China's top diplomat wound down a trip to Japan and South Korea Thursday aimed at boosting ties with the U.S. allies, as the region prepares for the Trump administration to end.
China's Ministry of Foreign Affairs said Wang Yi and South Korean counterpart Kang Kyung-wha reached a 10-point consensus in talks Thursday that included strengthening cooperation on pandemic controls and looking at expanding fast-track travel between the two countries.
President Donald Trump's election loss to Joe Biden has thrown a new element of uncertainty into relations that U.S. allies Japan and South Korea have with China, the top trading partner for both countries as well as a key security risk. Biden called the leaders of Japan and South Korea this month to reassure them on U.S. alliance commitments.
A day earlier in Japan, Prime Minister Yoshihide Suga heard visiting China foreign minister Wang Yi confirm China has no intention of relinquishing its claim to the Senkaku Islands chain.
Wang said Wednesday during his first meeting with Suga when he justified China's claim to sovereignty over the East China Sea and South China Sea. He said China was protecting its sovereignty.
Wang met his Japan counterpart Toshimitsu Motegi the day before to discuss security issues. Both foreign ministers reiterated their countries' respective stand on the East China Sea issue but achieved nothing to ease tensions.
Suga's government and that of his predecessor, Abe Shinzo, have been irritated by China's "relentless" intrusions into Japan waters around the Senkakus.
Other top top Japan officials are concerned over China's activity in the East China Sea.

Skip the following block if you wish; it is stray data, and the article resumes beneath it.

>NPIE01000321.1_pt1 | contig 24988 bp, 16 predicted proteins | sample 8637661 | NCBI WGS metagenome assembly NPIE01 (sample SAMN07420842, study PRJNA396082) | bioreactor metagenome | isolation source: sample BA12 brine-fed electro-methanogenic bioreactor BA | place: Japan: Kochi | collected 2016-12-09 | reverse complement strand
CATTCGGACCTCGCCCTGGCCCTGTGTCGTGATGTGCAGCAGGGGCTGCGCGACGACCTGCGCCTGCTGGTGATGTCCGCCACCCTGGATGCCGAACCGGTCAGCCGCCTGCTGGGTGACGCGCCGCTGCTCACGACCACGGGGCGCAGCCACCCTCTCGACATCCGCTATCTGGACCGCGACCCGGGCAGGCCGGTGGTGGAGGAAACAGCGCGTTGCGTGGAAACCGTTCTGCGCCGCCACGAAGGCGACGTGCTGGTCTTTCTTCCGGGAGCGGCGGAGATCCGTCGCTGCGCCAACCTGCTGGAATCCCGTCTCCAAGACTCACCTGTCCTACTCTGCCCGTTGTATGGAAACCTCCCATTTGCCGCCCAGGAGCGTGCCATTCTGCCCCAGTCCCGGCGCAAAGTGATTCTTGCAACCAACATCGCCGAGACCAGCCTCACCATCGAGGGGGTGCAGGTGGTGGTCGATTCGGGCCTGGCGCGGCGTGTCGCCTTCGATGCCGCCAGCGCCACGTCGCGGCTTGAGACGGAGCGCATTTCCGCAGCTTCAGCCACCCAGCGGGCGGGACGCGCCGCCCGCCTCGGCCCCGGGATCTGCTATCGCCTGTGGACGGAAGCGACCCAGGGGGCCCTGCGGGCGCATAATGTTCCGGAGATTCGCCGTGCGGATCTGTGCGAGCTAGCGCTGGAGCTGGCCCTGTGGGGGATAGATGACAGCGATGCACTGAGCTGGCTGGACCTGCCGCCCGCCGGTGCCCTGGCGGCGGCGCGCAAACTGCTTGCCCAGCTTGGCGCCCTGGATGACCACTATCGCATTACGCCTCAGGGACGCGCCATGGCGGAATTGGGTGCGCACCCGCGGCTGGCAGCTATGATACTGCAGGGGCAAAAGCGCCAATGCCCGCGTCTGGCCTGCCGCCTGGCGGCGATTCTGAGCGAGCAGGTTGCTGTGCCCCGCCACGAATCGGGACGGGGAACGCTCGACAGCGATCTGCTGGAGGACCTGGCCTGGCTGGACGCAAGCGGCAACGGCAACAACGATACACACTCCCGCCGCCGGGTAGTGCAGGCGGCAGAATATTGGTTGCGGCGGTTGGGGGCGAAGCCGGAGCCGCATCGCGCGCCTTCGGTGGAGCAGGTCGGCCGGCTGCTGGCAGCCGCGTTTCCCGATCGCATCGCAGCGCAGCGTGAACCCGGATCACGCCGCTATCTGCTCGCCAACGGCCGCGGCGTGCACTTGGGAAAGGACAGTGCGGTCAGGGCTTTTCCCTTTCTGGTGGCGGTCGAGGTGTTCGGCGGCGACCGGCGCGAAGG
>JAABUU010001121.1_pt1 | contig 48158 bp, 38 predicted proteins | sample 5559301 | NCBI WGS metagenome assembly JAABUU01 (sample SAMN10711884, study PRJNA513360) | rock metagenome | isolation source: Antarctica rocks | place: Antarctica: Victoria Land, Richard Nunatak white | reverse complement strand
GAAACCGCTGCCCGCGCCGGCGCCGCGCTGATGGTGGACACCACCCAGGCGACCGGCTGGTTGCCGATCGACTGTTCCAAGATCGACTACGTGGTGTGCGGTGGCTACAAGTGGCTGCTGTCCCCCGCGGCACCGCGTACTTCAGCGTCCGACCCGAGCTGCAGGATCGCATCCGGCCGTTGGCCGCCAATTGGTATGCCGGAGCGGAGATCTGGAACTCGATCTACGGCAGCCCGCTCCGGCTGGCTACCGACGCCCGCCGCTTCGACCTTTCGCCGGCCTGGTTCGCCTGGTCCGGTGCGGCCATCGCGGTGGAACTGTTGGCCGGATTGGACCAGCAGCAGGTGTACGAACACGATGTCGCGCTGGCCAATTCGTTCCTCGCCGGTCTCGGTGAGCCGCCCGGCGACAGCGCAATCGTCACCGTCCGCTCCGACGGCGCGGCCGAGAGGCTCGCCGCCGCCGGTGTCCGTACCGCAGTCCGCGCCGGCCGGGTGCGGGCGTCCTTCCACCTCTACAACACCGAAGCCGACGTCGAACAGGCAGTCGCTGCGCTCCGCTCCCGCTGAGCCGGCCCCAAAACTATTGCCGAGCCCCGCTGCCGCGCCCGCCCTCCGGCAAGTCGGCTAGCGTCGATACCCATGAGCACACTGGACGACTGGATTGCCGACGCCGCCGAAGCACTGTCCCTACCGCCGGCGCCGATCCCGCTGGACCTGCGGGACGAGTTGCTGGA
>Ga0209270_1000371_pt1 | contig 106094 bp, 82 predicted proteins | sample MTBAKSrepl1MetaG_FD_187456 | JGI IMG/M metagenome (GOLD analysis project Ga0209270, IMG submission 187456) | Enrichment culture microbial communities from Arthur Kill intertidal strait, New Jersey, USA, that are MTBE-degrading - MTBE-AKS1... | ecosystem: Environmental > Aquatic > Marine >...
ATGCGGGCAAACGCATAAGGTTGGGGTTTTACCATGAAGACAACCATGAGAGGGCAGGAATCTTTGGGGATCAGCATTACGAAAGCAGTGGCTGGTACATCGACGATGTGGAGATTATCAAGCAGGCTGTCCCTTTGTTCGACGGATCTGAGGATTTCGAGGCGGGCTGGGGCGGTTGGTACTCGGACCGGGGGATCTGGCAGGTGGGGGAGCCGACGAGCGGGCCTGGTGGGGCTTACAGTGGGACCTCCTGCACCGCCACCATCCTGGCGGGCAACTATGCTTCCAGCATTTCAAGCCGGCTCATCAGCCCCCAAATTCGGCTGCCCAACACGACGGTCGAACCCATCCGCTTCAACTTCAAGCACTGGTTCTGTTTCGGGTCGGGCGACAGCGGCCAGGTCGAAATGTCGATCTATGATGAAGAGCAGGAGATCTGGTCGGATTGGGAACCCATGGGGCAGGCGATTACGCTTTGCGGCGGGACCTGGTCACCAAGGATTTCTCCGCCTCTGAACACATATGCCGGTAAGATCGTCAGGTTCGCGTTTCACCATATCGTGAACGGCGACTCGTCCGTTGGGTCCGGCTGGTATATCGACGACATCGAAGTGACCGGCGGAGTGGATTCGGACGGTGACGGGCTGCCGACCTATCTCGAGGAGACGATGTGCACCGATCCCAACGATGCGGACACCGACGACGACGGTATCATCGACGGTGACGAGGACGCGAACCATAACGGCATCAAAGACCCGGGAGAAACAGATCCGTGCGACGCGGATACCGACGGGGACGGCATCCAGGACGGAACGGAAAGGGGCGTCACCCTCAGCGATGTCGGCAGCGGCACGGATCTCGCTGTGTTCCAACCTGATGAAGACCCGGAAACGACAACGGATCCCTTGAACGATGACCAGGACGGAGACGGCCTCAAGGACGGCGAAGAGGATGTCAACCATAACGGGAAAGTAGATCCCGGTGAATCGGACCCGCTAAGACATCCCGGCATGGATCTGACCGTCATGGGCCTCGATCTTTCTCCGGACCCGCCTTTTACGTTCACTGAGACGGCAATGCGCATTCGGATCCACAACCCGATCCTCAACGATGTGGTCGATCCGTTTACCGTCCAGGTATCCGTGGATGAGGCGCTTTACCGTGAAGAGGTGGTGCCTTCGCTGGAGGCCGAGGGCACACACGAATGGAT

Suga told Wang of Japan's concerns over Beijing's repression of the pro-democracy movement in Hong Kong.
Suga has spent the first two months of his premiership building military ties with Asia countries wary of China's aggressiveness. In October, he visited both Vietnam and Indonesia and succeeded in convincing both countries to form a tripartite military alliance to counter China.
He also succeeded in selling Indonesia four new and sophisticated Japan-made frigates. Suga and Australia prime minister Scott Morrison signed a landmark military agreement that might later lead to the formation of an "Asian NATO" among Japan, the United States, India and Australia.
Suga has moved to strengthen ties with the U.S., the guarantor of its sovereignty against China, and is expected to work closely with the incoming administration of president-elect Joe Biden.
Suga kept pursuing Japan's economic interests with China, its top trading partner.
"A stable relationship between the two countries is important not only for Japan and China but also for the region and the international community," Suga told Wang during their 20-minute-long meeting.
Wang said China President Xi Jinping wanted to build "good working relations" with Suga. Wang said bilateral relations had "finally returned" to "normal."